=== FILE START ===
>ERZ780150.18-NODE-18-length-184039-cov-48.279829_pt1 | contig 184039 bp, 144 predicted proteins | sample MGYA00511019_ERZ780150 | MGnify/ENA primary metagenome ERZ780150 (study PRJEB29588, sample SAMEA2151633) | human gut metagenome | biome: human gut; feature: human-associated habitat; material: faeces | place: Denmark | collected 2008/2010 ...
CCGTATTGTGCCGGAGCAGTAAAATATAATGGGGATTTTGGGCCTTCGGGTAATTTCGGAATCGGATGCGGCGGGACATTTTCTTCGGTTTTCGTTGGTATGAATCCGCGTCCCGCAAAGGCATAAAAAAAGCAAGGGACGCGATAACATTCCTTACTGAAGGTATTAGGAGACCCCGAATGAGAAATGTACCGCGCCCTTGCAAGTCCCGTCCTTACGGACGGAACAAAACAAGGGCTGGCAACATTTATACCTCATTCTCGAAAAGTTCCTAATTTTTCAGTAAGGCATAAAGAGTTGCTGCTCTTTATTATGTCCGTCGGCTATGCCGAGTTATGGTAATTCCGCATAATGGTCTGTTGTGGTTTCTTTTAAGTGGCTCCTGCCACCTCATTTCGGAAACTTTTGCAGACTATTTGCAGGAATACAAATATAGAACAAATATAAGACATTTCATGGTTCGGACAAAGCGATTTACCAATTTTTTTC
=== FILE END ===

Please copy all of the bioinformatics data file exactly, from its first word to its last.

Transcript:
>ERZ780150.18-NODE-18-length-184039-cov-48.279829_pt1 | contig 184039 bp, 144 predicted proteins | sample MGYA00511019_ERZ780150 | MGnify/ENA primary metagenome ERZ780150 (study PRJEB29588, sample SAMEA2151633) | human gut metagenome | biome: human gut; feature: human-associated habitat; material: faeces | place: Denmark | collected 2008/2010 ...
CCGTATTGTGCCGGAGCAGTAAAATATAATGGGGATTTTGGGCCTTCGGGTAATTTCGGAATCGGATGCGGCGGGACATTTTCTTCGGTTTTCGTTGGTATGAATCCGCGTCCCGCAAAGGCATAAAAAAAGCAAGGGACGCGATAACATTCCTTACTGAAGGTATTAGGAGACCCCGAATGAGAAATGTACCGCGCCCTTGCAAGTCCCGTCCTTACGGACGGAACAAAACAAGGGCTGGCAACATTTATACCTCATTCTCGAAAAGTTCCTAATTTTTCAGTAAGGCATAAAGAGTTGCTGCTCTTTATTATGTCCGTCGGCTATGCCGAGTTATGGTAATTCCGCATAATGGTCTGTTGTGGTTTCTTTTAAGTGGCTCCTGCCACCTCATTTCGGAAACTTTTGCAGACTATTTGCAGGAATACAAATATAGAACAAATATAAGACATTTCATGGTTCGGACAAAGCGATTTACCAATTTTTTTC